My next issue is the long period of exclusivity that’s required and the exclusivity renewal period if you don’t notify the auction house in time. Yes, I understand that they need to protect themselves so others can’t wait until the day after the auction to buy a name that didn’t receive bids. However, I don’t see auction houses (other than Jay’s blog posts before his auction) that really spend time on particular names. IMO, the auction house should get one opportunity to sell a good name at a good price. If they can’t close the deal, they shouldn’t hold exclusive rights on a domain name. If it really is priced fairly, it will sell at auction. If it isn’t, then maybe it shouldn’t have been listed by them in the first place.
As I told one person that has run domain auctions, there are ways to get around the exclusivity even if the domain is tied up (I won’t mention them because I don’t endorse this whatsoever). Although it’s unethical to do and a good reputation is the most important thing in this business, if a good customer of an auction house does this, I highly doubt the auction house will track them down over a few thousand dollars. The legal fees to take action would be high, it would be tough to prove an illegal activity occurred, and the cost of future lost business would be high.
Finally, I think the period of time it takes to be paid can be ridiculous. When I see a domain sale reported in DNJournal from an auction 2 months prior, I think that’s a bit crazy. If a person has a reputation of not paying on time, they should be prohibited from bidding. Also, something should be done to ensure payment is made ASAP. I bought Secaucus.com at the geo auction, and I am ready to pay. As soon as I receive the wire instructions, I will make payment. I wish others did this.
As Rick mentioned yesterday, there are going to be 5 auctions by 5 auction houses at TRAFFIC New York in September. I think this is going to be great for the industry. I have a couple of great domain names I would consider selling – if the terms are fair for me. Once the 5 auction houses have been selected, I will review the terms. If it’s too late to submit, well, I have no problem selling to clients I know or using the less expensive alternatives available now. I think live domain auctions have reached a saturation point and people expect more from them than is realistic, but I do think the 5 auction format is going to change things quite a bit.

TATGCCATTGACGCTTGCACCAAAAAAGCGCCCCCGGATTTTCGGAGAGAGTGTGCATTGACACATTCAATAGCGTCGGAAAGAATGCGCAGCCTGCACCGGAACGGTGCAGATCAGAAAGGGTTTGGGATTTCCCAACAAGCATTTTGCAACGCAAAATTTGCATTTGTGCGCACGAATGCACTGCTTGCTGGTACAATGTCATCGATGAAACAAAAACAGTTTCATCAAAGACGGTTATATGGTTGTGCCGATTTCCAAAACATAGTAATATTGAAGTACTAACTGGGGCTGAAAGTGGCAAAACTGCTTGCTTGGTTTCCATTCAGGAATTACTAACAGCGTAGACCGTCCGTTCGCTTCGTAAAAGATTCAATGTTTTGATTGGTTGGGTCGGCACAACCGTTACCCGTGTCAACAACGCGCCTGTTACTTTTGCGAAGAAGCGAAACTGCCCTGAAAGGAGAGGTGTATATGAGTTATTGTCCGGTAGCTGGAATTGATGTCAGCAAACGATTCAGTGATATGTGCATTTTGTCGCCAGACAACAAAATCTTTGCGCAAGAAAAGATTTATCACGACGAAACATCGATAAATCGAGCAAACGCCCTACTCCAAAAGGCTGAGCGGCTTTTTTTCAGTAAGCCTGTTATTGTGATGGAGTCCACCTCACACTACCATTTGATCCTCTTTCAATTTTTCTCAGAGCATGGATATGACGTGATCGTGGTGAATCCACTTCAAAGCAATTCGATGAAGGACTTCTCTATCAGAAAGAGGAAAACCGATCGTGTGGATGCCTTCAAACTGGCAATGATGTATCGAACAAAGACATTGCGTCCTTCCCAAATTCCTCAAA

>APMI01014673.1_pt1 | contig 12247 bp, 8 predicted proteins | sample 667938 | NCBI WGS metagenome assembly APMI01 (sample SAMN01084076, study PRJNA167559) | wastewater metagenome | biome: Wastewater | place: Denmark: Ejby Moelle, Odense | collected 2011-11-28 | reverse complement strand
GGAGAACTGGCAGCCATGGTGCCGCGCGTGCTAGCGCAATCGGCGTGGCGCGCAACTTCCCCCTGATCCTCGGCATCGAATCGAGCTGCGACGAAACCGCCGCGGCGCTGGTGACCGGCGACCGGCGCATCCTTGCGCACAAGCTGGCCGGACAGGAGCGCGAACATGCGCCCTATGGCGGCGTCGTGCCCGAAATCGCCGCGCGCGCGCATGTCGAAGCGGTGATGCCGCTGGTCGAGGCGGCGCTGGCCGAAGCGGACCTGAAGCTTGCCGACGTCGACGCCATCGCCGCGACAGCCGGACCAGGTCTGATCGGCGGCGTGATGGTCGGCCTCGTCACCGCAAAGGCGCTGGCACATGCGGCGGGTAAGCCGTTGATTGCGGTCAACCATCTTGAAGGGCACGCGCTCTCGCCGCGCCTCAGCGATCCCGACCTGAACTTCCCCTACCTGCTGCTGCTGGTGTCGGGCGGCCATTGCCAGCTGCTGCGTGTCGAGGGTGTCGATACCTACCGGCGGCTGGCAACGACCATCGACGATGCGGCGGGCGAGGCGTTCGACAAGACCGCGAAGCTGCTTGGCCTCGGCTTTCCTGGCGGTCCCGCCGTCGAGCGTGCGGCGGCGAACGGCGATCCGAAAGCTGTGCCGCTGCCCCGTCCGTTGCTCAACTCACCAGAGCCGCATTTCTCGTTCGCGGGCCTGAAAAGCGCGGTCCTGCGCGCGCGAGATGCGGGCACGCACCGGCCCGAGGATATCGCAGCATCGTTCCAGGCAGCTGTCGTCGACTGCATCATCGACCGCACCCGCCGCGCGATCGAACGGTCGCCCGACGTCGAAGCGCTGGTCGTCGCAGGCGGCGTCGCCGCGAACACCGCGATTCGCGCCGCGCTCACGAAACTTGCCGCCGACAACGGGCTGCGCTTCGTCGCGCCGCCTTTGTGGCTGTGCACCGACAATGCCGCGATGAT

I also believe that auction houses should actively seek to find domain names to list at auction. Forget about asking people to submit their names. Most of these are either repeats or just junk. While the auction houses get blamed for listing poor names sometimes, it must be difficult to sift through 100k+ domain names. I’ve learned that most people think their names are more valuable than they really are to other domain investors (I am prone to this, too), so it’s tough to find good names at fair reserves. The auction houses should go after strong domain names that might not be making money (more on this in a future post). They could hand select their names and use past auction results to entice non-domainers to sell.
For what it’s worth, I would love to see the following auction houses in New York: Moniker, Trafficz, Sedo/GreatDomains, Bido, and Afternic/BuyDomains. I think this would make a very successful show in terms of domain sales – although it’s getting very close to the show.

Fandango Buys Movies.com from Disney

The Washington Post is reporting that Fandango recently purchased from Disney for an undisclosed sum. Fandango is a subsidiary of Comcast, a company that unsuccessfully tried to acquire Disney a few years ago. The article cites Disney’s desire to remain focused on its core brands (ABC, ESPN, and Disney) as the reason for selling Movies.com.
I understand that one needs to remain focused on its core competency, but doesn’t Disney make movies still? Doesn’t Disney have more than enough talent to be able to continue operating Movies.com without impacting its other businesses? I think this is a big buy for Comcast. I wouldn’t be surprised to see Fandango become rebranded as Movies.com, giving it more of a presence in the full movie market, rather than being a movie preview and movie ticket facilitator.
While the price may be undisclosed at the moment, the purchase price may be revealed at a later date, as both Comcast and Disney are publicly traded companies, and the price for the domain name and accompanying business could have an impact on earnings, albeit minimal.